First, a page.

Over the next few months the turtles will be given more antibiotics, fluids and vitamins and rehabilitated in tanks with water temperatures at about 73-75 degrees.
They probably would not eat for several days or even weeks, Chadam said. “Their systems have completely shut down from the cold.”
At the end of the long intake process — facilitated by Gumbo Limbo’s specially trained rescue crew — the turtles seemed to spring back to life when placed in the water.
Chadam warned, however, that although they were swimming energetically by the end of the evening, not all would survive.
“Sometimes we lose the liveliest ones. When we do necropsies we find their lungs are just black,” she said.
By New Year’s Eve, three of the 12 rescued turtles had died from injuries, illnesses and exhaustion from their long journey. The other nine, however, were swimming in their tanks and were eating well, according to Shelby Hoover, a member of the Gumbo Limbo rescue team who was monitoring the young turtles over the holidays.
Hoover said the turtles have had hundreds of visitors since their arrival just before Christmas. Among the visitors were Jim Rose — the Turtles Fly Too pilot who volunteered to fly the turtles South in his Piper aircraft — and his family.
The turtles will continue to receive antibiotics for pneumonia and other diseases, intramuschular injections of fluids, and small, gourmet meals of shrimp, squid and fish.
During the coldest days of Christmas week, the turtle tanks were draped in tarps and some of the reptiles were brought inside, Hoover said.
Whitney Crowder, the nature center’s sea turtle rehabilitation coordinator, said once the turtles are nursed back to health at Gumbo Limbo, they will be released in waters near Volusia County.
The turtles were given ID numbers and names; Apple Strudel had part of its shell bitten off by a fish but was doing well at year’s end.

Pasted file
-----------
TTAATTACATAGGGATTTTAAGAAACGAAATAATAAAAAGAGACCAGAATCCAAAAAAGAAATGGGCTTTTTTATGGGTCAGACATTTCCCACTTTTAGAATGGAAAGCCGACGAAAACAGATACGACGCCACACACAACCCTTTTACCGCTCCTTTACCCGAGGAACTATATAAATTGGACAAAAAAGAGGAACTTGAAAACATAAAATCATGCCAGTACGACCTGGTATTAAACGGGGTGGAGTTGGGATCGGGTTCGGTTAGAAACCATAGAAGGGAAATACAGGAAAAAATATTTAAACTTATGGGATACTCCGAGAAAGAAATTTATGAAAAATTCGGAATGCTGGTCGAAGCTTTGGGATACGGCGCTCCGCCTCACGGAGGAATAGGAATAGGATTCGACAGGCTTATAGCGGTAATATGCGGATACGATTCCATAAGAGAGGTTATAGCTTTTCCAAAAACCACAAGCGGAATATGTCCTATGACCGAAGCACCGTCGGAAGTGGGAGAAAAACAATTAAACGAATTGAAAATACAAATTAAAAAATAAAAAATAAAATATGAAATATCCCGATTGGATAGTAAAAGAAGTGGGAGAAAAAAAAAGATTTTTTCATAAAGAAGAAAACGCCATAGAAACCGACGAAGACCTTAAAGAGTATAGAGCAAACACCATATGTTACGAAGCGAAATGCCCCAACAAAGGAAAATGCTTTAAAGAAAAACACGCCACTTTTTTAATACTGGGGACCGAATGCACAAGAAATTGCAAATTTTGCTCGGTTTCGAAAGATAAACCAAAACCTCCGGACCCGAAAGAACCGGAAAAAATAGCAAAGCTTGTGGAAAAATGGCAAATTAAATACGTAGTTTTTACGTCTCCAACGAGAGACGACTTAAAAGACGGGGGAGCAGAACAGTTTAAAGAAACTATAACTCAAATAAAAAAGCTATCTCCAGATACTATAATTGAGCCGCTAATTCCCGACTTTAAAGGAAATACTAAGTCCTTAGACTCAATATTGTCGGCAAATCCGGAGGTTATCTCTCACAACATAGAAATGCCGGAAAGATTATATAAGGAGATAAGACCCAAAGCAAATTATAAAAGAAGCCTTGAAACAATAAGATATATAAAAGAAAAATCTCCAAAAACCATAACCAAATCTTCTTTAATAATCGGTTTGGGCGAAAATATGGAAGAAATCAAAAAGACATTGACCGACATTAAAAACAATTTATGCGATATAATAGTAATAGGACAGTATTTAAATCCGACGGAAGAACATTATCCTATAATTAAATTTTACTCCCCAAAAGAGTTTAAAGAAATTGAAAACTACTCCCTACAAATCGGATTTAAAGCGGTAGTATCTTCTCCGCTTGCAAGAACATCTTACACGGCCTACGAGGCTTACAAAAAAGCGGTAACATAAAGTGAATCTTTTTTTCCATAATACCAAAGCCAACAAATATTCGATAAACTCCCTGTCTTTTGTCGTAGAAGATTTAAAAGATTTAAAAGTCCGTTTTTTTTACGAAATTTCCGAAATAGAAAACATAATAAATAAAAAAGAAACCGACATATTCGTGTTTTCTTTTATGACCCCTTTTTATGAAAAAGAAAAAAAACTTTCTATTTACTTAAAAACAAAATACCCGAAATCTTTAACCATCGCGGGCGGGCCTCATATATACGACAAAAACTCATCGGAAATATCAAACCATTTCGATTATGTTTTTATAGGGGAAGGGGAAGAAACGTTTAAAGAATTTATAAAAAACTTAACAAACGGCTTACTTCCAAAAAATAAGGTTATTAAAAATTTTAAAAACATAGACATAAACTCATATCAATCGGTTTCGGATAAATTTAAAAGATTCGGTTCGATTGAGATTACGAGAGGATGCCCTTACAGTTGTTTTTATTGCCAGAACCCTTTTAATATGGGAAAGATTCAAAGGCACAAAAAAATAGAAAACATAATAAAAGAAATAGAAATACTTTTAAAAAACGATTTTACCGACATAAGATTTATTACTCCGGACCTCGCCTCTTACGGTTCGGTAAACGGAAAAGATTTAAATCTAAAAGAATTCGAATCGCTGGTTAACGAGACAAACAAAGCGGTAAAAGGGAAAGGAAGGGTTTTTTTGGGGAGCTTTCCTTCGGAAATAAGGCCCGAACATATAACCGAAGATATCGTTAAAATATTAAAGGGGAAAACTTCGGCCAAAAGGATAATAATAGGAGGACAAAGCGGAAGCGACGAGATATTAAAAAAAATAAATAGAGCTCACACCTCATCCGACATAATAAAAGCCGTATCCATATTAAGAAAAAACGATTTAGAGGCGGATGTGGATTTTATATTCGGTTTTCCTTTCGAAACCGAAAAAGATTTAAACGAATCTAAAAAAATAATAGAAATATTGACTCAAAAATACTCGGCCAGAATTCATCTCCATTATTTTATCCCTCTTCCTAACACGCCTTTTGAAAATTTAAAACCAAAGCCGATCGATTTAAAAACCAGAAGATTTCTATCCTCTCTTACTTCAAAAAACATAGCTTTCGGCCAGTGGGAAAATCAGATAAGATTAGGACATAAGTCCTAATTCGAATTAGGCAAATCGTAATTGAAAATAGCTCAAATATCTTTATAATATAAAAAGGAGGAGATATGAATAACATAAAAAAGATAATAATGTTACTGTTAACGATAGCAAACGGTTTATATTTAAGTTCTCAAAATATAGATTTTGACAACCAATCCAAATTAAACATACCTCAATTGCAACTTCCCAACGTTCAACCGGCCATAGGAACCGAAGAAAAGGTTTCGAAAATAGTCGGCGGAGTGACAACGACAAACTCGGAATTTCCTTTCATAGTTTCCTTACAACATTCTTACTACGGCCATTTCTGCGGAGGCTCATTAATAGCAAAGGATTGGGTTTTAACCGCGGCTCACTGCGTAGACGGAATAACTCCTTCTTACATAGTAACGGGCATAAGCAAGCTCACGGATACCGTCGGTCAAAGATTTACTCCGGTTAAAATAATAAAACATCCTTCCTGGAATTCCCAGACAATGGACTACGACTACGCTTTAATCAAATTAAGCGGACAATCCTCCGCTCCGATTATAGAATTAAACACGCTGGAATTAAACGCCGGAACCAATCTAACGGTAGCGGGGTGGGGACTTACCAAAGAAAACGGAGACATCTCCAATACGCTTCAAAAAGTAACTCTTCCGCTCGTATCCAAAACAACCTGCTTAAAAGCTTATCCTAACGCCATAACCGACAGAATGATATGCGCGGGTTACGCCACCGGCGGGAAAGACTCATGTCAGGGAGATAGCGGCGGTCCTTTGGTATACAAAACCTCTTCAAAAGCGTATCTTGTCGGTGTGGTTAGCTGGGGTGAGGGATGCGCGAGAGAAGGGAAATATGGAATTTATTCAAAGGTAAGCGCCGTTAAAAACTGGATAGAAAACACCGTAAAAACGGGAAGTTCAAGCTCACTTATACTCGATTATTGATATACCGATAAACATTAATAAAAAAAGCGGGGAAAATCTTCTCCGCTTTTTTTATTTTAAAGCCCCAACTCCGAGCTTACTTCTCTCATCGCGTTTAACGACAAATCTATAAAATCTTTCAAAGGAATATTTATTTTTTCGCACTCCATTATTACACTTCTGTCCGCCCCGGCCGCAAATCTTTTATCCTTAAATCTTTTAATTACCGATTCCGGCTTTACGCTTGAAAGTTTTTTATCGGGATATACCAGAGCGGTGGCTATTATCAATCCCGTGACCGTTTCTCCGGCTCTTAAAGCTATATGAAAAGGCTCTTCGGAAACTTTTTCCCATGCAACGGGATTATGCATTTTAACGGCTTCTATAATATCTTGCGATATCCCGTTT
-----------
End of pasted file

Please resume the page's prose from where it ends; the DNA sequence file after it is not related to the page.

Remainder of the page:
Photos by Jerry Lower/The Coastal Star
A history of care
Gumbo Limbo’s turtle conservation efforts began in the 1970s when Gordon Gilbert, the nature center’s founder, conducted nighttime turtle walks to teach local students the importance of preserving marine life, Crowder said.
“Even back then, the city of Boca Raton understood the importance of sea turtle conservation, and a plan was formed to try to preserve Boca’s 5 miles of beach and 20 acres of Intracoastal hammock,” Crowder said. “Through the ’70s, ’80s and ’90s, the sea turtle program at Gumbo Limbo would slowly continue to grow and improve.”
In 2010 the turtle rehabilitation facility was opened and shortly thereafter a cold snap hit Florida, which stranded nearly 5,000 endangered sea turtles. More than 175 were treated and released by Gumbo Limbo.
“Our facility was originally constructed to admit roughly 30 sea turtle patients annually with seven treatment tanks,” Crowder said. “Currently, we have 12 rehabilitation tanks and we treat over 100 juvenile-to-adult sea turtles and 100 to 1,000 or more hatchlings and post-hatchlings annually.”
Many of them are Kemp’s ridley turtles, which have a parrot-like beak, grow to be about 100 pounds and live 30 years or more. They reach maturity at about 13 years, Crowder said, adding that the latest rescues are only a few years old.
They are members of the genus Lepidochelys, which also includes the olive ridley sea turtle.
The rescued Kemp’s ridleys can be seen each day at Gumbo Limbo from 9 a.m. to 4 p.m. except Mondays, when the center opens at noon.